Friday, 7 December 2007

"Best Kept Secret" - "Bare" the musical

Approximately three years ago I was surfing the web and read that I could go to a particular web page and download ten tracks from the, then current, Off Broadway musical “Bare”. I knew absolutely nothing about the show but found myself bowled over by these energetic and compelling songs and was determined to find out more. I then discovered a site on the show and also set about telling friends to download the free tracks. Everyone was hooked!

With music by Damon Intrabartolo and lyrics by Jon Hartmere Jr, work began on “Bare, A Pop Opera” (as it was initially titled) in 1987 culminating in a successful Los Angeles run in 2000-2001. 2004 saw a short run off Broadway. A proposed full length cast album was cancelled and that should have been the end of the story, but a dedicated and loyal following had emerged and they weren’t going to let “Bare” die. The people who had worked on the show since the beginning were determined to at least get an album out. So this week my “Deluxe Edition” of the cast album of “Bare” arrived through the post, and I am pleased to say that my expectations have been more than met. What’s more I now know what it’s all about too!

The action takes place in an American Catholic boarding school between Epiphany and graduation of their senior year. At the forefront of the drama are gay students Peter Simonds and Jason McConnell whose struggles as they deal with their relationship take up much of the plot. Other principal characters include the most popular student, Ivy, her sometime boyfriend Matt, and Jasons overweight and lonely sister Nadia. Also featured is earth mother Sister Chantelle, whose school production of “Romeo And Juliet” provides a thread that runs throughout the show. During the shows two hours a whole plethora of teenage issues are explored such as drug abuse, teenage pregnancies and the isolation and loneliness of some of the characters. Peter’s longing to be open is often at odds with Jason’s desire to keep their relationship quiet, and both of them struggle to find answers or acceptance within their faith. Although many of the shows themes are pretty serious there is plenty of comedy throughout the show so you do get an opportunity for a few laughs as it hurtles towards its tragic conclusion. By the way, if you are wondering, yes there is also a parallel with “Romeo And Juliet” to be found in the show.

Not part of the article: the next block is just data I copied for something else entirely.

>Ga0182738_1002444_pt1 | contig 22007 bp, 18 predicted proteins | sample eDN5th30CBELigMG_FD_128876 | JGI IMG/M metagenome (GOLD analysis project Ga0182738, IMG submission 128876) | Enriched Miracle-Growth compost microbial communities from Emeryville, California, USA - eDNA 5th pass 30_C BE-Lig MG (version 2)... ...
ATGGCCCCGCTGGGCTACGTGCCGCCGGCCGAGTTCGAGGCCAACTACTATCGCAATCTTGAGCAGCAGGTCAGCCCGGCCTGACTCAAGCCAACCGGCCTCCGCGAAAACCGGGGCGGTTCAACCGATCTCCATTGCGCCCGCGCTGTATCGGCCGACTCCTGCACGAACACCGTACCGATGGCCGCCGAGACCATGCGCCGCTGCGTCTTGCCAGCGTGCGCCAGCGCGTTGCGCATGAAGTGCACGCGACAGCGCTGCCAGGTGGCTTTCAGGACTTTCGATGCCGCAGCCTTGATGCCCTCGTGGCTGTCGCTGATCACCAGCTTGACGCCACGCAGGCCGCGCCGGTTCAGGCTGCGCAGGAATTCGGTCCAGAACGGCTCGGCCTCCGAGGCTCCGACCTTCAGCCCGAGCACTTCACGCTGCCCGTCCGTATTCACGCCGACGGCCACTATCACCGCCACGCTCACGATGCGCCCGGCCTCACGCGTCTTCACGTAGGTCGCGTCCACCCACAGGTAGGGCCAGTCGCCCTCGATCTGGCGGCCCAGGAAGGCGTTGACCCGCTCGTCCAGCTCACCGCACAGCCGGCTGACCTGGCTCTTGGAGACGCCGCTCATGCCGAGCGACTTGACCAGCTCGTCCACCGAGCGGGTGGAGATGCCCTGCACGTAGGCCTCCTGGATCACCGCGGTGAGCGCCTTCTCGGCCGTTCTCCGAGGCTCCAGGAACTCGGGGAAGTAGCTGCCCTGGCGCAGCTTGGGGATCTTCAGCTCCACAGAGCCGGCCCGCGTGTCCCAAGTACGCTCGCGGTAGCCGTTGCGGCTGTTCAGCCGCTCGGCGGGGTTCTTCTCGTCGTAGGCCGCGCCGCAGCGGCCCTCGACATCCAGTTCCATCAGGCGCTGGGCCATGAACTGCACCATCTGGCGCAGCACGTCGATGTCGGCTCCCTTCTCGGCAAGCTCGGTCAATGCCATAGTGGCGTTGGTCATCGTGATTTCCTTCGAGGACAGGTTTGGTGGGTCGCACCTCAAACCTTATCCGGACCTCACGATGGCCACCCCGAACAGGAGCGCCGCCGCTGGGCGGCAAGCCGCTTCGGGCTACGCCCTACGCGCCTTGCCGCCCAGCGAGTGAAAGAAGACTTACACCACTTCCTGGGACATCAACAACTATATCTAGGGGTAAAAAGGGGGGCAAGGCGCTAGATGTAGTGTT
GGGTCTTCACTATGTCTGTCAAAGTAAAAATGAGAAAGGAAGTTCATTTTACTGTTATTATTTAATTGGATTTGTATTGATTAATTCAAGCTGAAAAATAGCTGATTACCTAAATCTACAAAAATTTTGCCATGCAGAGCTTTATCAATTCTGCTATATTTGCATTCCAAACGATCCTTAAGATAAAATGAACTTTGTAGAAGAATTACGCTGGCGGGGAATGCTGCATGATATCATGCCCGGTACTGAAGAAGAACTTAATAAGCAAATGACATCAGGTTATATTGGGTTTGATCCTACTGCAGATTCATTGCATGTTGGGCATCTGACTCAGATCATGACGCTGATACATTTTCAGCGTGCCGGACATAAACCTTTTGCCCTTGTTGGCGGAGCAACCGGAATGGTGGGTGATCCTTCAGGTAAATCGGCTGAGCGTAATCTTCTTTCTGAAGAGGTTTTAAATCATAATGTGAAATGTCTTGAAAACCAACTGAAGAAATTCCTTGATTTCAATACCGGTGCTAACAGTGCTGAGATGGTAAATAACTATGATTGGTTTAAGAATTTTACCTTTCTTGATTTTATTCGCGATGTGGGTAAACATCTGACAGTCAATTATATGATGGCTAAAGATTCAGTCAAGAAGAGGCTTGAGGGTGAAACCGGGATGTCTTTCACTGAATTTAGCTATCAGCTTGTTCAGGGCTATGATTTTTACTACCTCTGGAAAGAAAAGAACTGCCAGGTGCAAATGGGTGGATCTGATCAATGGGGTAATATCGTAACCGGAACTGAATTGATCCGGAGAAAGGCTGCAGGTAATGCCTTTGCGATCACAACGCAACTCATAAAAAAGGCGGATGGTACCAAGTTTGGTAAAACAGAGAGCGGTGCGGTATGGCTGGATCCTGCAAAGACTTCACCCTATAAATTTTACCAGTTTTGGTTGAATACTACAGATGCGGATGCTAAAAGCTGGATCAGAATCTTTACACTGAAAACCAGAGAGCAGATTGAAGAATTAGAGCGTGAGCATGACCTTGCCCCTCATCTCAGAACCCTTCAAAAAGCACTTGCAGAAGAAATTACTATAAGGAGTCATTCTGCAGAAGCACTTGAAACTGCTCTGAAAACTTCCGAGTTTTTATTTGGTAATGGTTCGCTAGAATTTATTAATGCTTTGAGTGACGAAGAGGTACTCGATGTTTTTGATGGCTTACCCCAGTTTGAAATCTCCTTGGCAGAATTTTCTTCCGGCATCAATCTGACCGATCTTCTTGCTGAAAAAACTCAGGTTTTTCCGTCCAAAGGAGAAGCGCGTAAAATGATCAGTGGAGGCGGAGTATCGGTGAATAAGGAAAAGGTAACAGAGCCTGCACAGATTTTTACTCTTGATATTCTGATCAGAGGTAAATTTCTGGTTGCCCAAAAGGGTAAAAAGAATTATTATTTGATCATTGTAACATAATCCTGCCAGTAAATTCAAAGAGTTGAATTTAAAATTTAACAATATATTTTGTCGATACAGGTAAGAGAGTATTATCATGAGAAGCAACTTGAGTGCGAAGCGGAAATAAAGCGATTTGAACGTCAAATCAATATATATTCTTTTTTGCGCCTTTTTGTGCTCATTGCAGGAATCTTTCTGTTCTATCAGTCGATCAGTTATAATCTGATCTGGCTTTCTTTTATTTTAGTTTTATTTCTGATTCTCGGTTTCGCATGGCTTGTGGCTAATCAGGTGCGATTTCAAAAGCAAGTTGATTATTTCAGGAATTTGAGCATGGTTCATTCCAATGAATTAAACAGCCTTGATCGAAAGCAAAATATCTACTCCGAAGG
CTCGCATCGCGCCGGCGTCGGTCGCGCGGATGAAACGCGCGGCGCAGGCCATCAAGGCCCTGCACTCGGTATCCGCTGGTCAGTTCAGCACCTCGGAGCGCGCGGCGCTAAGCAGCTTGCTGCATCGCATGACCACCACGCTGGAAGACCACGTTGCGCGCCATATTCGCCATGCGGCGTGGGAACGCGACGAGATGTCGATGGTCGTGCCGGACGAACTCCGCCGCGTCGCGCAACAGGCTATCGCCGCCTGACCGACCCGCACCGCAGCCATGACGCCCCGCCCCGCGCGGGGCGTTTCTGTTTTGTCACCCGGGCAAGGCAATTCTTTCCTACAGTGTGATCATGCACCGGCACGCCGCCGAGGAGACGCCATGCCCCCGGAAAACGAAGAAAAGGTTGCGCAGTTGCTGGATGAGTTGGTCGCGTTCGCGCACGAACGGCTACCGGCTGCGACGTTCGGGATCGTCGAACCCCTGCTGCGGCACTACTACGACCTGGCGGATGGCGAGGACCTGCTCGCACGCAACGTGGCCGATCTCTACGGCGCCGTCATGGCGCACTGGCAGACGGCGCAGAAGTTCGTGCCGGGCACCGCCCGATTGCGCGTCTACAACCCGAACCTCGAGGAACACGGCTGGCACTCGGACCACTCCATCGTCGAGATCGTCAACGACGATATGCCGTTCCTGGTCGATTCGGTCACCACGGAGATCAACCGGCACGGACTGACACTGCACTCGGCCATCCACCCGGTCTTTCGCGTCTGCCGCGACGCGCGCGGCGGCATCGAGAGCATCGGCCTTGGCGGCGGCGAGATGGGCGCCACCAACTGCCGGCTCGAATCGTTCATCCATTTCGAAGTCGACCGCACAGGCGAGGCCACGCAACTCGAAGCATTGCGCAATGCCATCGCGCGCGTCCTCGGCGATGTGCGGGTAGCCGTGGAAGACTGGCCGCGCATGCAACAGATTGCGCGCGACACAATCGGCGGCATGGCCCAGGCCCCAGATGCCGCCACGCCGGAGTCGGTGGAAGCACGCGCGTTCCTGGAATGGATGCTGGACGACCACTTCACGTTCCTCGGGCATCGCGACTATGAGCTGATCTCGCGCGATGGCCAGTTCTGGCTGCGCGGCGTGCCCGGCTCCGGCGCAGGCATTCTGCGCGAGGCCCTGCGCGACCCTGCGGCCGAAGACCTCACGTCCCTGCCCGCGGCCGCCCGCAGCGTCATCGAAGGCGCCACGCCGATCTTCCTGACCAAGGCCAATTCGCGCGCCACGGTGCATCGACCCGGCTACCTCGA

Of course the aspect of the show that grabbed my attention more than anything was the music. The score has a real modern Broadway sound. If you like “Rent”, “Spring Awakening” or the music of Jason Robert Brown I suspect you will find much to enjoy. The frustrations of Peter and Jason’s relationship are brilliantly portrayed in “You And I” and the later “Best Kept Secret” and “Bare” illustrate other aspects of their romance equally effectively. Nadia’s two big numbers, the comedic “Plain Jane Fat Ass” and “Quiet Night At Home” ” provide a humorous and tender view of her isolation and loneliness as the schools “fat girl”, and Ivy’s “Portrait Of A Girl” and “Touch My Soul” are equally revealing about her character, showing that despite being the girl with the looks and the admirers she is often equally lonely. “Are You There” is a fantastic soul searching number where Matt and Peter ask God for answers. Other highlights include Sister Chantelle’s “God Don’t Make No Trash” where she asserts that “there’s a black woman inside the soul of every gay man” . Best of all are “See Me” and “Warning” . “See Me” is Peter’s heartbreaking attempt to tell his mother about his sexuality as she determinedly keeps the subject on almost everything but. “Warning” is the emotionally devastating response of his mother as she comments on what Peter has been trying to tell her, which despite her knowing all along still comes as a shock.

I should of course mention the casting of the recording too. It combines cast members from the Broadway cast (Kaitlyn Hopkins as Peter’s mother), the LA cast (Kelli Lefkovitz as Nadia, Stephanie Anderson as Sister Chantelle) with Matt Doyle and James Snyder, who weren’t in either production, as the two leads. Special mention should be made of Jenna Leigh Green as she played Ivy in both productions. They all sound great and, I am sure, we will hear much more of them in time to come.

Now it’s difficult to get people enthused about music without letting them hear it, but in this instance I can point you in the right direction to do just that.
MySpace finds various opportunities to catch some of the songs is the official mysapce page – but doesn’t feature any songs is the official page for the album which does, as does the fan site is the official web page for the album and that features video clips

If “Bare” wins you over you will find all the links to buy the CD there. It’s a double disc with a “making of” Dvd and with current exchange rates my copy came in at around £16. The DVD is quite interesting but as all of the contributors are people working on the show who love it you don’t get a balanced perspective at all, but then again maybe it’s a show that everyone loves?

Anyway I hope this weeks column has piqued your interest, if any of you like the sound bites on the web be sure to let me know! It’s nice to have an opportunity to share this “best kept secret” with you all

1 comment:

Rachel said...


I enjoyed reading your blog about the Musical Bare! Just wanted to let you know that Bare is having another NYC appearance at Pace University, April 22-26, 2009. My son David Piazza has the role of Peter. The music is amazing isn't it?

Gail Piazza